To Israelis, these issues are mundane. What really matters here is the all-important spirit of Trauma, the true basis for so many of our country’s life principles. In Israel, the darkest period in human history is always present. Regardless of whether the question at hand is of the future relations between Israel and our Palestinian neighbors in specific and the Arab world in general, or of the Iranian atomic threat and Mahmoud Ahmadinejad, it always comes down to the same conversation. Every threat or grievance of major or minor importance is dealt with automatically by raising the biggest argument of them all — the Shoah — and from that moment onward, every discussion is disrupted.

The constant presence of the Shoah is like a buzz in my ear. In Israel, children are always, it seems, preparing for their rite-of-passage “Auschwitz trip” to Poland. Not a day passes without a mention of the Holocaust in the only newspaper I read, Haaretz. The Shoah is like a hole in the ozone layer: unseen yet present, abstract yet powerful. It’s more present in our lives than God.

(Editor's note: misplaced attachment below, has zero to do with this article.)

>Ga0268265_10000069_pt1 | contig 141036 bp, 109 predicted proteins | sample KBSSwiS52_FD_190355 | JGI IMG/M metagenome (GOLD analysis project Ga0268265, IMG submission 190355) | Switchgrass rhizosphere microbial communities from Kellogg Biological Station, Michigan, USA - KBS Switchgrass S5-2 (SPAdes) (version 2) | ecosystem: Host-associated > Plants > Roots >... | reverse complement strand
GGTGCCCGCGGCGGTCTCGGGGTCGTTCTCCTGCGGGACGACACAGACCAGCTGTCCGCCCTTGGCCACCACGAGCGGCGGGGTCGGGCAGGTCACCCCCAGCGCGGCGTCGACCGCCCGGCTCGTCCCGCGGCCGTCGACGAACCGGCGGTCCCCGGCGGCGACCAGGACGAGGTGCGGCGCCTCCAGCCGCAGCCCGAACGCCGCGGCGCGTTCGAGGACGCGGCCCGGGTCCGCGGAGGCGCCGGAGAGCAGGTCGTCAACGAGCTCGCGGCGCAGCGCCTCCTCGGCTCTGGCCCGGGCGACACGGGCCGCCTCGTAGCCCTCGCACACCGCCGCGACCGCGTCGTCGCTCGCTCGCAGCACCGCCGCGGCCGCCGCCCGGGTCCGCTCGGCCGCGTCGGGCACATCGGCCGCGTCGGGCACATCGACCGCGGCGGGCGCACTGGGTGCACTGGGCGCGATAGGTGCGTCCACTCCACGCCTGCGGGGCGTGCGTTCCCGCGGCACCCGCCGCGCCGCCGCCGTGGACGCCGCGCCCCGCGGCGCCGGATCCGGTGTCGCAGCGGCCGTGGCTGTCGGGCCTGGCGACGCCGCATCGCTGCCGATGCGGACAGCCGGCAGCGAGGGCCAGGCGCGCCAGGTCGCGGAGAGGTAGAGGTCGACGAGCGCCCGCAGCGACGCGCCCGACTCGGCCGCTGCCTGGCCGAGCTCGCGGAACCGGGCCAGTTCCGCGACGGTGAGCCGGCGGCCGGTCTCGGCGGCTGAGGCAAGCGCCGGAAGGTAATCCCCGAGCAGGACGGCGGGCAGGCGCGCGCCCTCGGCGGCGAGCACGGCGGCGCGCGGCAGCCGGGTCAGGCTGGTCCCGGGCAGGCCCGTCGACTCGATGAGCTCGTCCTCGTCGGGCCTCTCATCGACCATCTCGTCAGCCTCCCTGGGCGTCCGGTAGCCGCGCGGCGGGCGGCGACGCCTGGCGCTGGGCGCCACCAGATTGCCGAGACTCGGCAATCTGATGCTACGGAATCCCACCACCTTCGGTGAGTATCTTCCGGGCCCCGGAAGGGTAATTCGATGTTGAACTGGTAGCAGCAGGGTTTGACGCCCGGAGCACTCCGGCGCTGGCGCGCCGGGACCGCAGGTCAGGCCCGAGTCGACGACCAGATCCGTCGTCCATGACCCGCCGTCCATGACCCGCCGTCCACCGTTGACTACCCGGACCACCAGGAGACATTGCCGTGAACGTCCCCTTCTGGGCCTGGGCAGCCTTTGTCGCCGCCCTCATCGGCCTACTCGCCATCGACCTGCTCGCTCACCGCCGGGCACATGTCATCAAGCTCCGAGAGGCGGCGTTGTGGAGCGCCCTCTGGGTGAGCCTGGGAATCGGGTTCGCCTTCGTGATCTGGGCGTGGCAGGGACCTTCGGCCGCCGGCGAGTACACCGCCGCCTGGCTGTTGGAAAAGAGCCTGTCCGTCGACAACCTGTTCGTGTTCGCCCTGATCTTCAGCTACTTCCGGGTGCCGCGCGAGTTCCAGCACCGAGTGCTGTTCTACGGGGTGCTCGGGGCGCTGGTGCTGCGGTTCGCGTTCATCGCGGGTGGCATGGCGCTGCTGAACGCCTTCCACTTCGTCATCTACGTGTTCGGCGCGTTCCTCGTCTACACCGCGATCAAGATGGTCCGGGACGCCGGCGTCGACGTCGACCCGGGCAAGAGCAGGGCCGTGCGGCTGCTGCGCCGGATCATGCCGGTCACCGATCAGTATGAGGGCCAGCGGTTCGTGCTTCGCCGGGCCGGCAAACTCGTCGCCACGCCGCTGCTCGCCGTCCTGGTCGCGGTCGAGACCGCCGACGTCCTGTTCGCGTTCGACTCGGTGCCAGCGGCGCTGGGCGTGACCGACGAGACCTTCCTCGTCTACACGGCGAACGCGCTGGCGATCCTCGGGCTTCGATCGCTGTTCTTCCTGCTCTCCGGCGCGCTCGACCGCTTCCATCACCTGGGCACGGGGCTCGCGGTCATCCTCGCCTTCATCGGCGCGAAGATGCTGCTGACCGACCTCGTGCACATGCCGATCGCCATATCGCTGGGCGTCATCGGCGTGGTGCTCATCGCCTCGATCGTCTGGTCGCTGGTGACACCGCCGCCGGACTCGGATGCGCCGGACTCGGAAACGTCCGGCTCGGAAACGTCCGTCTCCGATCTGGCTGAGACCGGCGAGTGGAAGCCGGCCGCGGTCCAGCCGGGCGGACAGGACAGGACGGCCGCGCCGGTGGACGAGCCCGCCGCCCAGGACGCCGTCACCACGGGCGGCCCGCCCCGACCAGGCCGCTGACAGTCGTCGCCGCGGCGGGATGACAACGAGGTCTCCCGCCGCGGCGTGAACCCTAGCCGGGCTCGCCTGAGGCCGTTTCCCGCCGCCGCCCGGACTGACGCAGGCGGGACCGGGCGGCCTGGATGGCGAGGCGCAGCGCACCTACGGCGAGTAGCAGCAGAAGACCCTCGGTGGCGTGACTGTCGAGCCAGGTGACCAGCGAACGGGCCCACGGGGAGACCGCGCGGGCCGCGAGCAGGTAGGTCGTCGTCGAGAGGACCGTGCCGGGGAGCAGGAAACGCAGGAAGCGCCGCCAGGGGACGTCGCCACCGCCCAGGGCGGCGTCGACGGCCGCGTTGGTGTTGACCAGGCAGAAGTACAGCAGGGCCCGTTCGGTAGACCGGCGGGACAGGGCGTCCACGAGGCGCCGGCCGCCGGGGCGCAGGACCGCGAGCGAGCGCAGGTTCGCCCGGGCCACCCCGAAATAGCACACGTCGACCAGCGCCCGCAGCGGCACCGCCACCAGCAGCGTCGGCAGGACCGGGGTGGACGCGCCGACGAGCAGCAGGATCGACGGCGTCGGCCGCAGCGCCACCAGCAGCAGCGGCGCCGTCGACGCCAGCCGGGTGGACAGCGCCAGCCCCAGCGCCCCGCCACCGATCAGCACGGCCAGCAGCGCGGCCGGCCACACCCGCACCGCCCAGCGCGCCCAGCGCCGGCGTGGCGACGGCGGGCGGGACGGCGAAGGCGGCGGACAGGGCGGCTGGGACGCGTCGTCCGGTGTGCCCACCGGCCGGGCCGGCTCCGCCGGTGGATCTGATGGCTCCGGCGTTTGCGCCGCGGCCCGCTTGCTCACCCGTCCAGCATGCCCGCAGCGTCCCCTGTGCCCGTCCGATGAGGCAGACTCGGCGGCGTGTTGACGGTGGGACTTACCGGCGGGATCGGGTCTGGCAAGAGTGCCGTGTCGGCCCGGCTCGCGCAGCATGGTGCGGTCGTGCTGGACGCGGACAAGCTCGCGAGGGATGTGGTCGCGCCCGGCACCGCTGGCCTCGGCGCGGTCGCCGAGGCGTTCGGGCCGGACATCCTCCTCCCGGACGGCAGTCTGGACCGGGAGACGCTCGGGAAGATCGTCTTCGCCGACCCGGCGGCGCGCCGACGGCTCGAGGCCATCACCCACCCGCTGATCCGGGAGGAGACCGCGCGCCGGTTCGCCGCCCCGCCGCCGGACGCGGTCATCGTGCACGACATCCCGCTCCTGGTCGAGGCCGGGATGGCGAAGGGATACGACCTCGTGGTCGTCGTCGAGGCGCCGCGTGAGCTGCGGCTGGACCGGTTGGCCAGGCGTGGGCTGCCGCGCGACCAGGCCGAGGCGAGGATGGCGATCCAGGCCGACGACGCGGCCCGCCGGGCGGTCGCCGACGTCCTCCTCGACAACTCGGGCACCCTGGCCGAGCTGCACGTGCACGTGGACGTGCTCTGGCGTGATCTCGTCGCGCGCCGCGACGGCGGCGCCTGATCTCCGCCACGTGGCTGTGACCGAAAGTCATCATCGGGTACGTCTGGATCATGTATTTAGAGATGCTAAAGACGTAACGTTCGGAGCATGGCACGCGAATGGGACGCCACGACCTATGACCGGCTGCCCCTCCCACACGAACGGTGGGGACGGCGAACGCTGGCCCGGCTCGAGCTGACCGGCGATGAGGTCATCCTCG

It is the founding experience not just of our national consciousness but of more than that. Army generals discuss Israeli security doctrine as “Shoah-proof.” Politicians use it as a central argument for their ethical manipulations. Read the rest of this entry »

Written by Wajahat Ali

November 18, 2008 at 12:02 am

Israel’s own religious fanatics

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The problem with any country fashioned along religious lines is that moderates get buried under rocks and a stream of abuse

Seth Freedman, guardian.co.uk,

During Yom Kippur, the holiest day in the Jewish calendar, the port city of Akko erupted into race riots, after a clash between Jewish and Arab residents escalated into a battle involving hundreds of willing participants. The initial incident was sparked by a handful of Jews hurling rocks at an Arab man, after they took umbrage at his decision to drive through the Jewish side of town on Yom Kippur, an act that apparently offended their religious sensitivities.